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My kids know more about life online than I ever will - so how do I keep up?

And more importantly, asks Ciara McDonnell, how do I keep them safe?

Image: Shutterstock/Zurijeta

MY SONS WANT to be YouTubers when they grow up.

I can’t pinpoint when the change came exactly, but somewhere between me begging them for a bit of quiet so that I could finish work and shooing them out of the kitchen while I made dinner, my boys have gone from playing with Lego themselves to watching other kids play with it via my iPad.

Recently, they started talking about a game called Roblox, an online multiplayer game highly recommended by Ryan’s Toy Review. In case you don’t know Ryan, he’s a seven-year-old boy, who – along with his parents – earns over €9m per year promoting new toys to his discerning audiences.

To get going with Roblox, we downloaded the app and adjusted the privacy settings to make sure that the kids couldn’t be contacted via the game by anyone.

Roblox features countless user-created games constructed of Lego-style blocks. To the uninitiated, it’s a lot to take in. Instantly though, the boys were off, instinctively knowing how to play these games without a second thought.

Source: Ryan's Family Review/YouTube

I, on the other hand was lost. A technophobe, computer games – especially online ones – fill me with dread and fear.

I haven’t a clue how to play them, I get completely lost trying to work out how to work them, and that, coupled with the fear that I was opening the door to the Bogeyman, and basically enabling my children to come into harm’s way made me take action.


I got in touch with Jane McGarrigle, Project Officer at Webwise, a fantastic online resource for parents when it comes to Internet safety. She says I’m not the first parent out there to wonder what on earth is going on with all that tech.

“Many parents we speak to feel overwhelmed by technology and often feel like their child knows more about the Internet than they do,” she reassures me.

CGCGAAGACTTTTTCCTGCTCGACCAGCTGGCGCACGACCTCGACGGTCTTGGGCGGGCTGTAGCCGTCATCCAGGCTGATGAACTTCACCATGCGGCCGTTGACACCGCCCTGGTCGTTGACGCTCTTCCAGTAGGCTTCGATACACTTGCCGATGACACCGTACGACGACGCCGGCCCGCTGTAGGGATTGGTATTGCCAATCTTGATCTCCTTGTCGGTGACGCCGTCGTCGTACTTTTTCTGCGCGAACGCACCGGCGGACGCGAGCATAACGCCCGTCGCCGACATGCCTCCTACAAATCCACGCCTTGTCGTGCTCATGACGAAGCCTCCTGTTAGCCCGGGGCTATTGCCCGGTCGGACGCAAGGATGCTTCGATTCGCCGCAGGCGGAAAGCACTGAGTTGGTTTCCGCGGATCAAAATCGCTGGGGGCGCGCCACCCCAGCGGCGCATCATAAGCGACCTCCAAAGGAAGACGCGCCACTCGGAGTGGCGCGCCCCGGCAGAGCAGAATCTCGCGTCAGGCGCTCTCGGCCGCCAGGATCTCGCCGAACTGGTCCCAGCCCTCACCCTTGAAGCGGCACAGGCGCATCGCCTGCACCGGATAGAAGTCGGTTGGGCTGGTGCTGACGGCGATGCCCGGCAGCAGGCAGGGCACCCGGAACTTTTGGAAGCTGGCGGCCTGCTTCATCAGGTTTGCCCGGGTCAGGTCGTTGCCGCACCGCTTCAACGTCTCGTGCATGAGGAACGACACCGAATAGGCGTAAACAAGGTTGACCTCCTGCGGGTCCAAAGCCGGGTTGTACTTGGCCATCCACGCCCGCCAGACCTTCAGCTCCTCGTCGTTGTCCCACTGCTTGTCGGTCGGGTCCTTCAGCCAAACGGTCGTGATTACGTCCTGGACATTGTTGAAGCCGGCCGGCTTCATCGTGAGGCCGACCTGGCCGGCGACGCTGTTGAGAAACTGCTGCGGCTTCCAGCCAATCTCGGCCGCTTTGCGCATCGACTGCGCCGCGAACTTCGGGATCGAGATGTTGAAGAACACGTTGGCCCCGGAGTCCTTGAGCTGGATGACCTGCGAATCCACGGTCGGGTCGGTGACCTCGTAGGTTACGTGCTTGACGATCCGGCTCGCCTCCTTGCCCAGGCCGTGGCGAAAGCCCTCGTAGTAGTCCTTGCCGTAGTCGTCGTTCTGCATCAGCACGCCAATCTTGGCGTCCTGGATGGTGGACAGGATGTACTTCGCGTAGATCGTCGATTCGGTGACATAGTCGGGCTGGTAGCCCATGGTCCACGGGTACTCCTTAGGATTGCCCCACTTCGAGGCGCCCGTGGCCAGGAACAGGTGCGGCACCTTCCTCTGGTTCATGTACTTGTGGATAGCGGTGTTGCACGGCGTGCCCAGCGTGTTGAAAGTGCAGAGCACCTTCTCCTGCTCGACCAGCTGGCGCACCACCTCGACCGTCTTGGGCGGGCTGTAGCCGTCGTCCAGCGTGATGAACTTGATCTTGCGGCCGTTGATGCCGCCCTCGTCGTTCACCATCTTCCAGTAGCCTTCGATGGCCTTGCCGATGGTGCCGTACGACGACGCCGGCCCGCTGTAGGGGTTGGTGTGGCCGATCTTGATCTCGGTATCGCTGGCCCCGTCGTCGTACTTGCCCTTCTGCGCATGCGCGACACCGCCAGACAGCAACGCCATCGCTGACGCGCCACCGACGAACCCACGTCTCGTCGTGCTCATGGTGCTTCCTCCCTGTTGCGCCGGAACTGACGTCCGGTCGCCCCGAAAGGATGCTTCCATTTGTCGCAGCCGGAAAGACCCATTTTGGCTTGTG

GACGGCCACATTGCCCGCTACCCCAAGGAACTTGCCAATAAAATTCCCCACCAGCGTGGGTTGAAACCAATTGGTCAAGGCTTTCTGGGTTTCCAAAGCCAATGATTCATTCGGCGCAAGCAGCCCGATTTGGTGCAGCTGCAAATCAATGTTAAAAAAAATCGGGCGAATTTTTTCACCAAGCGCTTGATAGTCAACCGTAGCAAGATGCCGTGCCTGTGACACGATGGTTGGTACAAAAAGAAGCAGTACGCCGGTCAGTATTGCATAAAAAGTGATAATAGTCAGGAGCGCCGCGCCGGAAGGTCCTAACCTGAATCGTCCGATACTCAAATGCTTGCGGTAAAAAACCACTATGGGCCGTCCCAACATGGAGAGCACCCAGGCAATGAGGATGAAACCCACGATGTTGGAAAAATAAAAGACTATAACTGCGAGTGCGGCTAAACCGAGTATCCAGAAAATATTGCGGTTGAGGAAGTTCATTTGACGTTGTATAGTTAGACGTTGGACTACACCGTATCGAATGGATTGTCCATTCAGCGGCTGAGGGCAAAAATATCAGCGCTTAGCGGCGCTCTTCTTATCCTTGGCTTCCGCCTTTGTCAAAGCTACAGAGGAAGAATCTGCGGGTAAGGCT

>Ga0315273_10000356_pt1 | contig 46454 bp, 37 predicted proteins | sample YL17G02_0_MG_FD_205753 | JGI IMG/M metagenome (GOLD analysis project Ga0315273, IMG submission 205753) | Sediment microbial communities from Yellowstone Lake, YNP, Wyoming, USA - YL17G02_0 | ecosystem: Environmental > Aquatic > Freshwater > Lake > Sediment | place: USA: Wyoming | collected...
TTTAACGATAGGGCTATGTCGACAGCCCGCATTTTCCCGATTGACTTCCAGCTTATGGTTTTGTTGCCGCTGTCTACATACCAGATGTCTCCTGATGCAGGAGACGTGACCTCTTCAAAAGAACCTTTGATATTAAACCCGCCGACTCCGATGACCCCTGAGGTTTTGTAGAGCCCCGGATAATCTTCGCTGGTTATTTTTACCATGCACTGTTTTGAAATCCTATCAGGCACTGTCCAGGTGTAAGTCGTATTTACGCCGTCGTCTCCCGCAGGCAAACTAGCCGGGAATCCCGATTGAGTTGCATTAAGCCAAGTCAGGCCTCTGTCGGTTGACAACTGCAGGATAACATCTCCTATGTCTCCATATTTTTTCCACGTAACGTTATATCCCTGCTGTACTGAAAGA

“The key to addressing Internet safety at home is regular, two-way conversations between parent and child that establish clear rules and guidelines. It is also important that parents engage and take an interest in what their child does online and try not to be judgemental.”

For a game like Roblox that can seem impossible to figure out for a parent, Jane recommends taking some time “to sit down with your child and find to out more about the game and why they like it.”

Source: VTubers/YouTube

A sign of the times

Psychotherapist and author of Cotton Wool Kids, Stella O’Malley agrees that there is no point burying your head in the sand. Yes, your child’s knowledge of the internet may be far ahead of yours. It’s simply a sign of the times.

Rather than hoping the problem will go away, O’Malley urges parents to stay connected.

“I think it’s ultra important to keep some kind of conversation going about what your kids are doing every night,” she says.

If you’re finding it hard to start that conversation, O’Malley suggests thinking about gaming and tech in terms of the kind of socialising we ourselves would have done as kids.

“Think about it as going to the green, or to sit on the wall at the end of the estate. You’d want to stay up to date on what they were up to if they were outside. It’s the same with this.”

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But if your child does share something unexpected with you, be thoughtful in how you react.

Make the most of those communication skills

Irish families tend to have much stronger and healthier communication links now than the typical family of twenty or thirty years ago, and that’s something we should use to our benefit rather than something we should exploit, says O’Malley.

“Today, kids are inclined to tell their parents much more. It’s important for your children to know that you aren’t going to throw away all their devices if you find out that something happened online.

“They need to know that you’re going to keep your head and that you’ll chat to them about whatever happened. The last thing you want to do is create an environment where your child is secretly online and too afraid to tell you if something happens down the line.”

When it comes to safety online, I’ve learned that in knowledge and acceptance comes power.

There is no benefit to pretending that the internet doesn’t exist, or to put a blanket ban on tablet use in our house. My kids are part of a generation who will experience more technological advances in their lifetime than we could ever dream of, and it’s time I educated myself.

I have started by creating my own Roblox avatar. I’d tell you its name, but our privacy settings don’t allow me to make online friends.

If you’re looking for more advice on how to have an open conversation with your kids about tech, gaming and internet usage, check out Webwise’s resources for parents here.

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